Master-Key: F159177F70E2A809D5A7C4F724FA03E196B5430BD2A94F72E72B5FF6716040C7FAE3FF84A68712291FA4125450B99EA5
    PSK identity: None
    PSK identity hint: None
    SRP username: None
    TLS session ticket:
    0000 - 73 ec 3c e4 83 81 19 f1-61 a8 60 0a 74 42 15 1f   s.<.....a.`.tB..
    0010 - 97 e3 3a 36 31 5d 7d 56-cc 6e 04 6b 57 8c 7e ba   ..:61]}V.n.kW.~.
    0020 - 4e ba ed 15 1c 45 05 2f-64 e8 0a 80 e1 5c 28 80   N....E./d....\(.
    0030 - b7 f6 07 44 33 f5 af db-e0 f9 e4 9d ad d4 87 a6   ...D3...........
    0040 - 4a 80 d3 53 1c 06 a5 57-32 ae d5 a7 58 9f 49 69   J..S...W2...X.Ii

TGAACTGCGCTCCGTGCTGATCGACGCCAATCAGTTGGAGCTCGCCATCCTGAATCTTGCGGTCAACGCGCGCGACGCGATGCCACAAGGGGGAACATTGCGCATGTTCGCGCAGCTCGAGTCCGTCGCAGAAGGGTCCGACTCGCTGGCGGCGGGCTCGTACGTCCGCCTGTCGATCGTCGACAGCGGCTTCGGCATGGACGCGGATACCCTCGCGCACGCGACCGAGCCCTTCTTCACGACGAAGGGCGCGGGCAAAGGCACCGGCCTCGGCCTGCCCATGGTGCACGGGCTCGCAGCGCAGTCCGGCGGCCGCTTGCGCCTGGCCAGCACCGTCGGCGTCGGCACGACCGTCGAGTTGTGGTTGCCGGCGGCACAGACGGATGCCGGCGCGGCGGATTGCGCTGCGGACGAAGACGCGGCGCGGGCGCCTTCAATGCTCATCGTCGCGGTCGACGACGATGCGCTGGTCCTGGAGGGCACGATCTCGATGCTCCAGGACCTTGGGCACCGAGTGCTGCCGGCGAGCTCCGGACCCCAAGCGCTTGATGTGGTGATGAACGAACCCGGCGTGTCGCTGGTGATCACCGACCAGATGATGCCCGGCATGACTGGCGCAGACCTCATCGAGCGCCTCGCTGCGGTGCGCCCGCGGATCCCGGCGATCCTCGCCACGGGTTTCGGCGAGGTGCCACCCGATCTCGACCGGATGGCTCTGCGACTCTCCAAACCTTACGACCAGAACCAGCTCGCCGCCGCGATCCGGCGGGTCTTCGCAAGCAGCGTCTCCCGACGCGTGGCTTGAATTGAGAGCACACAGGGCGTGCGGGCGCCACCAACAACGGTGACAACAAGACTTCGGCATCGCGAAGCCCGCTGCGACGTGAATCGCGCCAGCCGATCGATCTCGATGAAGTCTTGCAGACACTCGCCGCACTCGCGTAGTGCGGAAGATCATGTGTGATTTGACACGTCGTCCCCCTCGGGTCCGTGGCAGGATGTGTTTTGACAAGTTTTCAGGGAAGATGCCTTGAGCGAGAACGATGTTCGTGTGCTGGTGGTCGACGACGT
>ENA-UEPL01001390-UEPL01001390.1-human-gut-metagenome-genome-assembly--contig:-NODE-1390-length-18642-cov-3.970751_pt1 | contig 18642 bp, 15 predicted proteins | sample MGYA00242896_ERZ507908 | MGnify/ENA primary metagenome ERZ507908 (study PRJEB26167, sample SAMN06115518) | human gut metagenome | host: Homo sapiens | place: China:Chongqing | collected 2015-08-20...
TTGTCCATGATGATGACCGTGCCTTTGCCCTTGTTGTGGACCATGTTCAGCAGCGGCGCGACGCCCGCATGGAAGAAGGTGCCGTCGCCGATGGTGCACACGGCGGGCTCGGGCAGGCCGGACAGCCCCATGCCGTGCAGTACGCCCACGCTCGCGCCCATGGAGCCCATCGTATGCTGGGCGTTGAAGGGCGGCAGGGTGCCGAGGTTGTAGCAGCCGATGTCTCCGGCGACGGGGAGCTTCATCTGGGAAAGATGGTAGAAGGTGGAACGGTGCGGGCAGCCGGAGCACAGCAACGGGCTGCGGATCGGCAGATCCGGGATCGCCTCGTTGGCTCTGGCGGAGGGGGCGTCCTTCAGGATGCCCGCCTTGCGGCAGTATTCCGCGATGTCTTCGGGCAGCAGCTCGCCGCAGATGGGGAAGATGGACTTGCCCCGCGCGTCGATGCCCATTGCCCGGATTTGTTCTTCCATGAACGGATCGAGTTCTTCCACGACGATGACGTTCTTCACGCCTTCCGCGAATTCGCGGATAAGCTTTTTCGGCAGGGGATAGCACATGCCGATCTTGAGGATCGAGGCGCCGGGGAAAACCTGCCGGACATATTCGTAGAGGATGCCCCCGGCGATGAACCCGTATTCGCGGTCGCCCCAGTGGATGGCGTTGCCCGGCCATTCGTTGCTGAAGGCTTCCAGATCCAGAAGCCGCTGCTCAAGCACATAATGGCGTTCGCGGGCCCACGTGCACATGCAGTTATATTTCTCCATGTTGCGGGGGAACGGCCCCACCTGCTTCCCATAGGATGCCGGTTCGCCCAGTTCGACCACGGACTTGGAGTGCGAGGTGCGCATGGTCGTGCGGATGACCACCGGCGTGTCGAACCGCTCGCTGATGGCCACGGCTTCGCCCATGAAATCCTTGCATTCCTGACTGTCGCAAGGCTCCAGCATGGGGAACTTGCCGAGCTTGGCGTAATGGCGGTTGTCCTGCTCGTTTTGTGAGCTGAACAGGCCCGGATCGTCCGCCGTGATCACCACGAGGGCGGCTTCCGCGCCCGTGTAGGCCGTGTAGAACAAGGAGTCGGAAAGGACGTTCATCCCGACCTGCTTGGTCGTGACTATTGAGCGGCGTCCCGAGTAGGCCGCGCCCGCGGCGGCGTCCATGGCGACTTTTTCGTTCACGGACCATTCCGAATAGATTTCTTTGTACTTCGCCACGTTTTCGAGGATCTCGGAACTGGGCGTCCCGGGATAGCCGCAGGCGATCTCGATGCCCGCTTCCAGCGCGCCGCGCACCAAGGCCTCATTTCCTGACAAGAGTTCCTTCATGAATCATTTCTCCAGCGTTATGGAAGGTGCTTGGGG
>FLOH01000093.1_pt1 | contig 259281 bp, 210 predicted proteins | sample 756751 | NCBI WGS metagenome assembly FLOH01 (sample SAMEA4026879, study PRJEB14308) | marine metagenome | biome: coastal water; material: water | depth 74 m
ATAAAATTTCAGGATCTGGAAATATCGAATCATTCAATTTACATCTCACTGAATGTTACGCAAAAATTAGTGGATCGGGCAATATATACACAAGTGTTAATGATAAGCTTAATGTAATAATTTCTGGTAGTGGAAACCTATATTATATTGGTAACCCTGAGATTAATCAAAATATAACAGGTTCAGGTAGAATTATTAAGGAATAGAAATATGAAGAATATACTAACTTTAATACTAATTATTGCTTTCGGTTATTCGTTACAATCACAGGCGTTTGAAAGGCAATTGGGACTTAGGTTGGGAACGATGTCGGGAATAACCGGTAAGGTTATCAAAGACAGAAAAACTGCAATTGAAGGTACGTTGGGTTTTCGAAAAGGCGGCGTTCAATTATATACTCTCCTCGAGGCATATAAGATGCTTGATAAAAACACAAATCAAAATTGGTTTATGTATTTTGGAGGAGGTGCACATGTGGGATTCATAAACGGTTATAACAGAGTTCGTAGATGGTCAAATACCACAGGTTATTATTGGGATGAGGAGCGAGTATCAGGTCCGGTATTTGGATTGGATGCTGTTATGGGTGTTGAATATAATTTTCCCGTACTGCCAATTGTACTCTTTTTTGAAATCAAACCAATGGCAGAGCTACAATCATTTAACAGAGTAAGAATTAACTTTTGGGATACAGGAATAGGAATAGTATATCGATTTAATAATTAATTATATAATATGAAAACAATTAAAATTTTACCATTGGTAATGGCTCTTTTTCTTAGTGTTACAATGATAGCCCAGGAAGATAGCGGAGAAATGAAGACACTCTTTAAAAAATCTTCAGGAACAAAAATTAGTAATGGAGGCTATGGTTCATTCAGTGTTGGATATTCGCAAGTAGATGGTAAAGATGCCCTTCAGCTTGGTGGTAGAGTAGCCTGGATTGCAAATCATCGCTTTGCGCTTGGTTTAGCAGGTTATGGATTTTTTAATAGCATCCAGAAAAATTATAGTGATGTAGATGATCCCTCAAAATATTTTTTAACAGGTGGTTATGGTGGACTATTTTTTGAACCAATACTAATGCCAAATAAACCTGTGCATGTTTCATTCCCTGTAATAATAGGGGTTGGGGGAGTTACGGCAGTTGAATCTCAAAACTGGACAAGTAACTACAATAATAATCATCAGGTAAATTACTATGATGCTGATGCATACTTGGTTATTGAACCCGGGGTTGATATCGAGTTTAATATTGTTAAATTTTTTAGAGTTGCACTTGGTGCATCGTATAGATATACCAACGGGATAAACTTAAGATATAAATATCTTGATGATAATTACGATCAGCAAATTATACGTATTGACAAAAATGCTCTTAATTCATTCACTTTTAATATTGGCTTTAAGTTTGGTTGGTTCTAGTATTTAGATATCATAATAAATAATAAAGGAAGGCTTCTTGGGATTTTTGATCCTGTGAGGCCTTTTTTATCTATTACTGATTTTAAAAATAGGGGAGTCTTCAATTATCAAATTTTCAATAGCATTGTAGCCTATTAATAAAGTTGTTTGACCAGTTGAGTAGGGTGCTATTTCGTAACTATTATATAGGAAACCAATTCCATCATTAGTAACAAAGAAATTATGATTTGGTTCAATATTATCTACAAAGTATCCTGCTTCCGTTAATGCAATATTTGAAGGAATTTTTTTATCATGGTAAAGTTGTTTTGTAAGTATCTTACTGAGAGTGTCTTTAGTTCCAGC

0050 - 25 c2 ce 2b aa d8 56 70-2c fb c0 7c 53 d6 d3 37   %..+..Vp,..|S..7
    0060 - e9 e2 b3 fb db 96 e2 0a-cf a0 8b 3f c1 7c 71 c4   ...........?.|q.
    0070 - 7f b3 22 3a 67 cd 25 f9-0e 90 4b 19 08 0d 0e b3   ..":g.%...K.....
    0080 - cf                                                .

    Start Time: 1692770511
    Timeout   : 7200 (sec)
    Verify return code: 21 (unable to verify the first certificate)
    Extended master secret: no

It is an internal server, not reachable from the internet

This shows an incomplete chain: only the leaf certificate is served by the webserver. It should also be sending at least one intermediate.


Yes, it is selected


You need to modify the web servers' config so that it serves the left cert and an intermediate.
If using certbot, that means:
Don't use "cert.pem"
Use "fullchain.pem"


as @mcpherrinm and @rg305 suggested, it was the incomplete chain.

using the fullchain.pem instead of the cert.pem resolved the issue.

Thank you guys so much for your help.

This is really an amazing community!!